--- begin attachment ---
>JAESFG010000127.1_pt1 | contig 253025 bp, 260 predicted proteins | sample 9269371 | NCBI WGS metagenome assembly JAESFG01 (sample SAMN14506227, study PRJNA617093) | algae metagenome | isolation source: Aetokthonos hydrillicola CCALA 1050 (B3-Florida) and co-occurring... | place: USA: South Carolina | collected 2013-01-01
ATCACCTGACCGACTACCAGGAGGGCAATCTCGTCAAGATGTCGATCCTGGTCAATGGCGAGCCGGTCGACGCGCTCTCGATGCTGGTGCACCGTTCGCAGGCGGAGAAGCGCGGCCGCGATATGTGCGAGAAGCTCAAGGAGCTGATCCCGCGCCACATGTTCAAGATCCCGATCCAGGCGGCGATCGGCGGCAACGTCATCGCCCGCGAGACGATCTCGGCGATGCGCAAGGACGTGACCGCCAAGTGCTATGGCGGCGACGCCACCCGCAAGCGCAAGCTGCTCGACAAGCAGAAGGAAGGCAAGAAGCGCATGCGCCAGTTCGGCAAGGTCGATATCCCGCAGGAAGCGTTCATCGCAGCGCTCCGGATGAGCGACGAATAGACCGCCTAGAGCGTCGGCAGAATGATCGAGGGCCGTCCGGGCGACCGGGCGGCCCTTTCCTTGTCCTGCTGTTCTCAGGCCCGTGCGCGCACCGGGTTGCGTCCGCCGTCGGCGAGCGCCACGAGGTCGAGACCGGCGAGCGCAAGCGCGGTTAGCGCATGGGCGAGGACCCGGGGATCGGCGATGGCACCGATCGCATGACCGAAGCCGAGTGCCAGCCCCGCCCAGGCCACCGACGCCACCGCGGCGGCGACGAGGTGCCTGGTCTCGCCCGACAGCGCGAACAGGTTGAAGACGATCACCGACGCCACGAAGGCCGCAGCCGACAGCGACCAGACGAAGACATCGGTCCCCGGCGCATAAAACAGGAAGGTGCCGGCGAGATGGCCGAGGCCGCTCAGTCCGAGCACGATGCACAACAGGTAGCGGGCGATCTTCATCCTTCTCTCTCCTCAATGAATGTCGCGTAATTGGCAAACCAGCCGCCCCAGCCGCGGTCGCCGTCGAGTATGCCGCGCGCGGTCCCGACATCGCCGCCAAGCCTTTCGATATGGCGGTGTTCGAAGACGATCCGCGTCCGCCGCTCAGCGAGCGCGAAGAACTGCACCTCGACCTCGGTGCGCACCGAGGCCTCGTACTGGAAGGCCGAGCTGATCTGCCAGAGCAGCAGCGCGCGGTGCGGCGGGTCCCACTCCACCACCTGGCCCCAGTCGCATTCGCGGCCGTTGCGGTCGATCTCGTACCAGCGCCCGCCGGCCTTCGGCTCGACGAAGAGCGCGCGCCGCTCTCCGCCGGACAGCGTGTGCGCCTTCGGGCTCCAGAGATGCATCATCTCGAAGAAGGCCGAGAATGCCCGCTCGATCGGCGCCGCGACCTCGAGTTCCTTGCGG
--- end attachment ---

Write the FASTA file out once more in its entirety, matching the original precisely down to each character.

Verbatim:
>JAESFG010000127.1_pt1 | contig 253025 bp, 260 predicted proteins | sample 9269371 | NCBI WGS metagenome assembly JAESFG01 (sample SAMN14506227, study PRJNA617093) | algae metagenome | isolation source: Aetokthonos hydrillicola CCALA 1050 (B3-Florida) and co-occurring... | place: USA: South Carolina | collected 2013-01-01
ATCACCTGACCGACTACCAGGAGGGCAATCTCGTCAAGATGTCGATCCTGGTCAATGGCGAGCCGGTCGACGCGCTCTCGATGCTGGTGCACCGTTCGCAGGCGGAGAAGCGCGGCCGCGATATGTGCGAGAAGCTCAAGGAGCTGATCCCGCGCCACATGTTCAAGATCCCGATCCAGGCGGCGATCGGCGGCAACGTCATCGCCCGCGAGACGATCTCGGCGATGCGCAAGGACGTGACCGCCAAGTGCTATGGCGGCGACGCCACCCGCAAGCGCAAGCTGCTCGACAAGCAGAAGGAAGGCAAGAAGCGCATGCGCCAGTTCGGCAAGGTCGATATCCCGCAGGAAGCGTTCATCGCAGCGCTCCGGATGAGCGACGAATAGACCGCCTAGAGCGTCGGCAGAATGATCGAGGGCCGTCCGGGCGACCGGGCGGCCCTTTCCTTGTCCTGCTGTTCTCAGGCCCGTGCGCGCACCGGGTTGCGTCCGCCGTCGGCGAGCGCCACGAGGTCGAGACCGGCGAGCGCAAGCGCGGTTAGCGCATGGGCGAGGACCCGGGGATCGGCGATGGCACCGATCGCATGACCGAAGCCGAGTGCCAGCCCCGCCCAGGCCACCGACGCCACCGCGGCGGCGACGAGGTGCCTGGTCTCGCCCGACAGCGCGAACAGGTTGAAGACGATCACCGACGCCACGAAGGCCGCAGCCGACAGCGACCAGACGAAGACATCGGTCCCCGGCGCATAAAACAGGAAGGTGCCGGCGAGATGGCCGAGGCCGCTCAGTCCGAGCACGATGCACAACAGGTAGCGGGCGATCTTCATCCTTCTCTCTCCTCAATGAATGTCGCGTAATTGGCAAACCAGCCGCCCCAGCCGCGGTCGCCGTCGAGTATGCCGCGCGCGGTCCCGACATCGCCGCCAAGCCTTTCGATATGGCGGTGTTCGAAGACGATCCGCGTCCGCCGCTCAGCGAGCGCGAAGAACTGCACCTCGACCTCGGTGCGCACCGAGGCCTCGTACTGGAAGGCCGAGCTGATCTGCCAGAGCAGCAGCGCGCGGTGCGGCGGGTCCCACTCCACCACCTGGCCCCAGTCGCATTCGCGGCCGTTGCGGTCGATCTCGTACCAGCGCCCGCCGGCCTTCGGCTCGACGAAGAGCGCGCGCCGCTCTCCGCCGGACAGCGTGTGCGCCTTCGGGCTCCAGAGATGCATCATCTCGAAGAAGGCCGAGAATGCCCGCTCGATCGGCGCCGCGACCTCGAGTTCCTTGCGG